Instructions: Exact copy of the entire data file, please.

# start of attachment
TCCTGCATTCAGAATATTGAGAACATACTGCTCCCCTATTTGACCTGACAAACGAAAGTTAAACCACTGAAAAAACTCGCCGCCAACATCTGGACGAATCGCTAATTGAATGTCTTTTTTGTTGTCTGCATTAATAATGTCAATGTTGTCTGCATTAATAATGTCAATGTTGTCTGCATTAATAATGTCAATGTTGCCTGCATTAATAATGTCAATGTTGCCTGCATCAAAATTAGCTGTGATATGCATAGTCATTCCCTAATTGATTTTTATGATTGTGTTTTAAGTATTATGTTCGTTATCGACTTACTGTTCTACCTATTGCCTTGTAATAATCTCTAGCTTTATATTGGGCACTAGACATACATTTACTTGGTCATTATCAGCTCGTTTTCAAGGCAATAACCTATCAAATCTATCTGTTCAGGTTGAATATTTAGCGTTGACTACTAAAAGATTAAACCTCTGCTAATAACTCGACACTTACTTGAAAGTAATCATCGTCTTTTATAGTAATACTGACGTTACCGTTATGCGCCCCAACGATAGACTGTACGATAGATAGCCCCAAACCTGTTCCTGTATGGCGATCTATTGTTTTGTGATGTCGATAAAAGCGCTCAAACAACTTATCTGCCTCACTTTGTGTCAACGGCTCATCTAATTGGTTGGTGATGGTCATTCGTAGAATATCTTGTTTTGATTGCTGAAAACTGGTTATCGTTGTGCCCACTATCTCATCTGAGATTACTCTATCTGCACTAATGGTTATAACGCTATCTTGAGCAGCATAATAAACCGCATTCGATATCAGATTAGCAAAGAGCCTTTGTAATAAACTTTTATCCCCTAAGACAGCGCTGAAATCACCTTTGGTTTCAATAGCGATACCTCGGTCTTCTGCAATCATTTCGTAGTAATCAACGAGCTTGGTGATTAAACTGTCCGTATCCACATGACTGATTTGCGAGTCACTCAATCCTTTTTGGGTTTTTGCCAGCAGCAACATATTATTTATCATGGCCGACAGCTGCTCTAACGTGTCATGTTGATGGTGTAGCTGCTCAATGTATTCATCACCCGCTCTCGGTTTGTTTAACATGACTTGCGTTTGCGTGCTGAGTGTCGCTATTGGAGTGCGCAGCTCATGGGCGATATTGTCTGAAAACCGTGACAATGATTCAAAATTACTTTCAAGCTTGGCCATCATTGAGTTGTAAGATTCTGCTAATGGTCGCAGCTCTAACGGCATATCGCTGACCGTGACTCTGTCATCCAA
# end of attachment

TCCTGCATTCAGAATATTGAGAACATACTGCTCCCCTATTTGACCTGACAAACGAAAGTTAAACCACTGAAAAAACTCGCCGCCAACATCTGGACGAATCGCTAATTGAATGTCTTTTTTGTTGTCTGCATTAATAATGTCAATGTTGTCTGCATTAATAATGTCAATGTTGTCTGCATTAATAATGTCAATGTTGCCTGCATTAATAATGTCAATGTTGCCTGCATCAAAATTAGCTGTGATATGCATAGTCATTCCCTAATTGATTTTTATGATTGTGTTTTAAGTATTATGTTCGTTATCGACTTACTGTTCTACCTATTGCCTTGTAATAATCTCTAGCTTTATATTGGGCACTAGACATACATTTACTTGGTCATTATCAGCTCGTTTTCAAGGCAATAACCTATCAAATCTATCTGTTCAGGTTGAATATTTAGCGTTGACTACTAAAAGATTAAACCTCTGCTAATAACTCGACACTTACTTGAAAGTAATCATCGTCTTTTATAGTAATACTGACGTTACCGTTATGCGCCCCAACGATAGACTGTACGATAGATAGCCCCAAACCTGTTCCTGTATGGCGATCTATTGTTTTGTGATGTCGATAAAAGCGCTCAAACAACTTATCTGCCTCACTTTGTGTCAACGGCTCATCTAATTGGTTGGTGATGGTCATTCGTAGAATATCTTGTTTTGATTGCTGAAAACTGGTTATCGTTGTGCCCACTATCTCATCTGAGATTACTCTATCTGCACTAATGGTTATAACGCTATCTTGAGCAGCATAATAAACCGCATTCGATATCAGATTAGCAAAGAGCCTTTGTAATAAACTTTTATCCCCTAAGACAGCGCTGAAATCACCTTTGGTTTCAATAGCGATACCTCGGTCTTCTGCAATCATTTCGTAGTAATCAACGAGCTTGGTGATTAAACTGTCCGTATCCACATGACTGATTTGCGAGTCACTCAATCCTTTTTGGGTTTTTGCCAGCAGCAACATATTATTTATCATGGCCGACAGCTGCTCTAACGTGTCATGTTGATGGTGTAGCTGCTCAATGTATTCATCACCCGCTCTCGGTTTGTTTAACATGACTTGCGTTTGCGTGCTGAGTGTCGCTATTGGAGTGCGCAGCTCATGGGCGATATTGTCTGAAAACCGTGACAATGATTCAAAATTACTTTCAAGCTTGGCCATCATTGAGTTGTAAGATTCTGCTAATGGTCGCAGCTCTAACGGCATATCGCTGACCGTGACTCTGTCATCCAA